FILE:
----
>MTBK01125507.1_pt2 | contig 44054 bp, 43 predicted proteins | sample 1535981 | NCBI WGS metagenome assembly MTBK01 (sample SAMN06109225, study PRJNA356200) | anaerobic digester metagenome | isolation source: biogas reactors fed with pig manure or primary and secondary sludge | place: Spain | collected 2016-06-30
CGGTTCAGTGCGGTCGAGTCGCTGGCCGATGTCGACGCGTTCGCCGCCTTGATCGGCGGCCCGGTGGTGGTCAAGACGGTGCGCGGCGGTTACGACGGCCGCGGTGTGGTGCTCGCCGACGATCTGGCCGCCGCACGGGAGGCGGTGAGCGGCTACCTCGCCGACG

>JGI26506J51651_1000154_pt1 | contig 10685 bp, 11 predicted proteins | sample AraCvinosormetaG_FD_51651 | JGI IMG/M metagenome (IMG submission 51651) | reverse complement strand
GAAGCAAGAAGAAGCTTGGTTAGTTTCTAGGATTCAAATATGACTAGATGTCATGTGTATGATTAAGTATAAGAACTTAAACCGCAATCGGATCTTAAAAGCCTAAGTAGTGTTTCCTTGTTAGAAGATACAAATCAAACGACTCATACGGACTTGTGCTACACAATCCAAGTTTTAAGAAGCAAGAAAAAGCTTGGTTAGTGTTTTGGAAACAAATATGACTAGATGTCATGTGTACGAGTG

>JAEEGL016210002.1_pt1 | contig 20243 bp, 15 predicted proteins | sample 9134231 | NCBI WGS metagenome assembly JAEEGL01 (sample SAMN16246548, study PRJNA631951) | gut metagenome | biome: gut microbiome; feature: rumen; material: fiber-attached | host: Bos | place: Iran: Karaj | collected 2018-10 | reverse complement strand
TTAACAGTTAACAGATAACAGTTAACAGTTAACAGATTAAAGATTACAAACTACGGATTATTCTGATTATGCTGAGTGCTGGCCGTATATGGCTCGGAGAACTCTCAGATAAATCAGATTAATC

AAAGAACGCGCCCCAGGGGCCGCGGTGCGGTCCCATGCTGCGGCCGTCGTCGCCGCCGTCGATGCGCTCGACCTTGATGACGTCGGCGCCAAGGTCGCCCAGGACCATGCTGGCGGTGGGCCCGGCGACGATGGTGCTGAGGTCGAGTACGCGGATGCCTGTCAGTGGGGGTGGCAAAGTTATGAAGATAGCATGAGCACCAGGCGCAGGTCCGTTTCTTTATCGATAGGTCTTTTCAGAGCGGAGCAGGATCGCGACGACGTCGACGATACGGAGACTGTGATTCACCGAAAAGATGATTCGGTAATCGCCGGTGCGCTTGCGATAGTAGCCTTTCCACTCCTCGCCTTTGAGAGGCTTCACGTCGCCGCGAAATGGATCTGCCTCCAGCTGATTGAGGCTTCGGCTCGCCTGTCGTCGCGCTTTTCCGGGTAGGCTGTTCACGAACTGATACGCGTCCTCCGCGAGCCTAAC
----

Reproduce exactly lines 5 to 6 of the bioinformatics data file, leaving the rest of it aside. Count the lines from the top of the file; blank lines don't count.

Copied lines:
>JAEEGL016210002.1_pt1 | contig 20243 bp, 15 predicted proteins | sample 9134231 | NCBI WGS metagenome assembly JAEEGL01 (sample SAMN16246548, study PRJNA631951) | gut metagenome | biome: gut microbiome; feature: rumen; material: fiber-attached | host: Bos | place: Iran: Karaj | collected 2018-10 | reverse complement strand
TTAACAGTTAACAGATAACAGTTAACAGTTAACAGATTAAAGATTACAAACTACGGATTATTCTGATTATGCTGAGTGCTGGCCGTATATGGCTCGGAGAACTCTCAGATAAATCAGATTAATC